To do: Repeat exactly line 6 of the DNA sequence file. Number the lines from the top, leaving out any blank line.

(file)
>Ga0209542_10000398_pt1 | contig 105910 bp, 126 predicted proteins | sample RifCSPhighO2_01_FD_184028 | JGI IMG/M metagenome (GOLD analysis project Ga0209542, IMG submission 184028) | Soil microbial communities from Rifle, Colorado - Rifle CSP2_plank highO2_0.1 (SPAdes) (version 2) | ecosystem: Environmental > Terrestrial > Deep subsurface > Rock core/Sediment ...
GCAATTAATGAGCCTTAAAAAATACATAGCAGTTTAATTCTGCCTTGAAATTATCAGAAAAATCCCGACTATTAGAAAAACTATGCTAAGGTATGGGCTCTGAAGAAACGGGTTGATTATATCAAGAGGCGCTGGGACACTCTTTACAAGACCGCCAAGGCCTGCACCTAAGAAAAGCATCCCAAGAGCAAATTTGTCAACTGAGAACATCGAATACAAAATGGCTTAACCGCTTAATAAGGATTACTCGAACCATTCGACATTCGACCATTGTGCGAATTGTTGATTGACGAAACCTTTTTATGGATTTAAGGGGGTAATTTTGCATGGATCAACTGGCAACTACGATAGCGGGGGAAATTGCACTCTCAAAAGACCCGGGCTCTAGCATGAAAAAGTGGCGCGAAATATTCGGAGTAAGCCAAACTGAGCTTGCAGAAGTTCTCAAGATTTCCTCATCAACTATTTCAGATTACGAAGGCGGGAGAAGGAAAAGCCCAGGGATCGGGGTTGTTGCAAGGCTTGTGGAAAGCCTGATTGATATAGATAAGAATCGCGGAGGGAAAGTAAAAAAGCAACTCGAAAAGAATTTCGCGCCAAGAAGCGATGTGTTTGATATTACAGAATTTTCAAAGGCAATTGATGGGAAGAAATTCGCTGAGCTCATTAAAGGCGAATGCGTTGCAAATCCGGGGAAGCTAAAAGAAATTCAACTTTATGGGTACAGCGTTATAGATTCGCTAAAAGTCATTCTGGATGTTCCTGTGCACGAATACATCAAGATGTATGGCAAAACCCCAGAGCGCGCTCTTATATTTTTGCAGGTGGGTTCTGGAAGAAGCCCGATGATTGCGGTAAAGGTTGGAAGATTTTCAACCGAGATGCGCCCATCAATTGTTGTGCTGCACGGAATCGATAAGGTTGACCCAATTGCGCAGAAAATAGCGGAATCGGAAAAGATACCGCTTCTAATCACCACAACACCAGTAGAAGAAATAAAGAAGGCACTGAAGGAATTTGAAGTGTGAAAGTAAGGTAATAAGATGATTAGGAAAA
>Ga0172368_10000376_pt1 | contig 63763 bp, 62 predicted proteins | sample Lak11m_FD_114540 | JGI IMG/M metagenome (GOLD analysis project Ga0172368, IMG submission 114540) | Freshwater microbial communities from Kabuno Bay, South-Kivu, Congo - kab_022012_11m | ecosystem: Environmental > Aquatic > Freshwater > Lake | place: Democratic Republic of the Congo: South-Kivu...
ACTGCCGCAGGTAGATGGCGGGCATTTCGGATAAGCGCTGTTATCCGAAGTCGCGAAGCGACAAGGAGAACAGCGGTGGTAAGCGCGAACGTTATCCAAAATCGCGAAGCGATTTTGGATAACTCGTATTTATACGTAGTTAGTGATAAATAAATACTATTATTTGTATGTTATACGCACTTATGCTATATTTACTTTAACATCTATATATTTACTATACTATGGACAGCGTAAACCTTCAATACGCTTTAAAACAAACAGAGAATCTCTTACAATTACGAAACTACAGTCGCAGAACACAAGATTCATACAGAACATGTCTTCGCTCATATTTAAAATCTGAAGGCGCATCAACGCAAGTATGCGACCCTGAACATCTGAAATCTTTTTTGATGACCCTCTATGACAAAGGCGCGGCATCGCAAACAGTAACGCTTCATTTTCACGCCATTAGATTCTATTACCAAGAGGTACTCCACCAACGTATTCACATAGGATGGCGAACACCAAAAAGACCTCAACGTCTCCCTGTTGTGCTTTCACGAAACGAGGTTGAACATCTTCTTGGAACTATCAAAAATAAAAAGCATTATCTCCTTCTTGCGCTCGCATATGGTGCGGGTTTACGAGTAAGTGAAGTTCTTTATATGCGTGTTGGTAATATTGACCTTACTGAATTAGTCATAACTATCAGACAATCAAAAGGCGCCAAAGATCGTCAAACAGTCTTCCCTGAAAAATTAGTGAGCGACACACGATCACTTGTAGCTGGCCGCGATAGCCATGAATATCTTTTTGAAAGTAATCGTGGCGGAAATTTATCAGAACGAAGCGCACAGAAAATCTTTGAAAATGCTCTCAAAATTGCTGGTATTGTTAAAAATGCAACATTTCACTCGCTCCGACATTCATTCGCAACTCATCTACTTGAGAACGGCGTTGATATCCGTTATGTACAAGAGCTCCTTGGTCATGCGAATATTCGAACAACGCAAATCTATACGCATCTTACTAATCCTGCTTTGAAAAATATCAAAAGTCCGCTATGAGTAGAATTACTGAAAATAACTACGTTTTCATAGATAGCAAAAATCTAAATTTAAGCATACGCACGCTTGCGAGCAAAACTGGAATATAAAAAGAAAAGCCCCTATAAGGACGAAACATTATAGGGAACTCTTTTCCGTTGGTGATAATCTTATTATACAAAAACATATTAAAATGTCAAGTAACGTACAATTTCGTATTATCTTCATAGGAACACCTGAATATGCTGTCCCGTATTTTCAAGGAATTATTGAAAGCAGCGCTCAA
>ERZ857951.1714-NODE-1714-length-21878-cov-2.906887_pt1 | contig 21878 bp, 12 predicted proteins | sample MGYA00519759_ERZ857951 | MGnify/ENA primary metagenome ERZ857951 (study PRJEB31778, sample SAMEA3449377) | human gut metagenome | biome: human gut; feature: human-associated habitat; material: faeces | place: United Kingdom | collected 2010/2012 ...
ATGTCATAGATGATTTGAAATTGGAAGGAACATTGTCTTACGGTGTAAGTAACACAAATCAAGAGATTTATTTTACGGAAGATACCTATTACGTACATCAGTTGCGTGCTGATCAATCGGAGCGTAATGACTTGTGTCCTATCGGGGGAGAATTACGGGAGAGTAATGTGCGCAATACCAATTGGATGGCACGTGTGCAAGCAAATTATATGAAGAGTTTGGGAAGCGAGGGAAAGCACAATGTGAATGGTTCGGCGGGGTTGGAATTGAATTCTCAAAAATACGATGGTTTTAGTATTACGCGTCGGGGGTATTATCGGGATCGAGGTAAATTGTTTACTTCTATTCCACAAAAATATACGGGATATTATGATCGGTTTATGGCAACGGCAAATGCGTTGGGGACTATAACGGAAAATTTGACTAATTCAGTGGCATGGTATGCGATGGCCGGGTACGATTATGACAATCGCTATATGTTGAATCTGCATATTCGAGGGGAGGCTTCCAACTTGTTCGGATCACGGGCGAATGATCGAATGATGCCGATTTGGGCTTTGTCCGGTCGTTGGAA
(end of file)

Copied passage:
ATGTCATAGATGATTTGAAATTGGAAGGAACATTGTCTTACGGTGTAAGTAACACAAATCAAGAGATTTATTTTACGGAAGATACCTATTACGTACATCAGTTGCGTGCTGATCAATCGGAGCGTAATGACTTGTGTCCTATCGGGGGAGAATTACGGGAGAGTAATGTGCGCAATACCAATTGGATGGCACGTGTGCAAGCAAATTATATGAAGAGTTTGGGAAGCGAGGGAAAGCACAATGTGAATGGTTCGGCGGGGTTGGAATTGAATTCTCAAAAATACGATGGTTTTAGTATTACGCGTCGGGGGTATTATCGGGATCGAGGTAAATTGTTTACTTCTATTCCACAAAAATATACGGGATATTATGATCGGTTTATGGCAACGGCAAATGCGTTGGGGACTATAACGGAAAATTTGACTAATTCAGTGGCATGGTATGCGATGGCCGGGTACGATTATGACAATCGCTATATGTTGAATCTGCATATTCGAGGGGAGGCTTCCAACTTGTTCGGATCACGGGCGAATGATCGAATGATGCCGATTTGGGCTTTGTCCGGTCGTTGGAA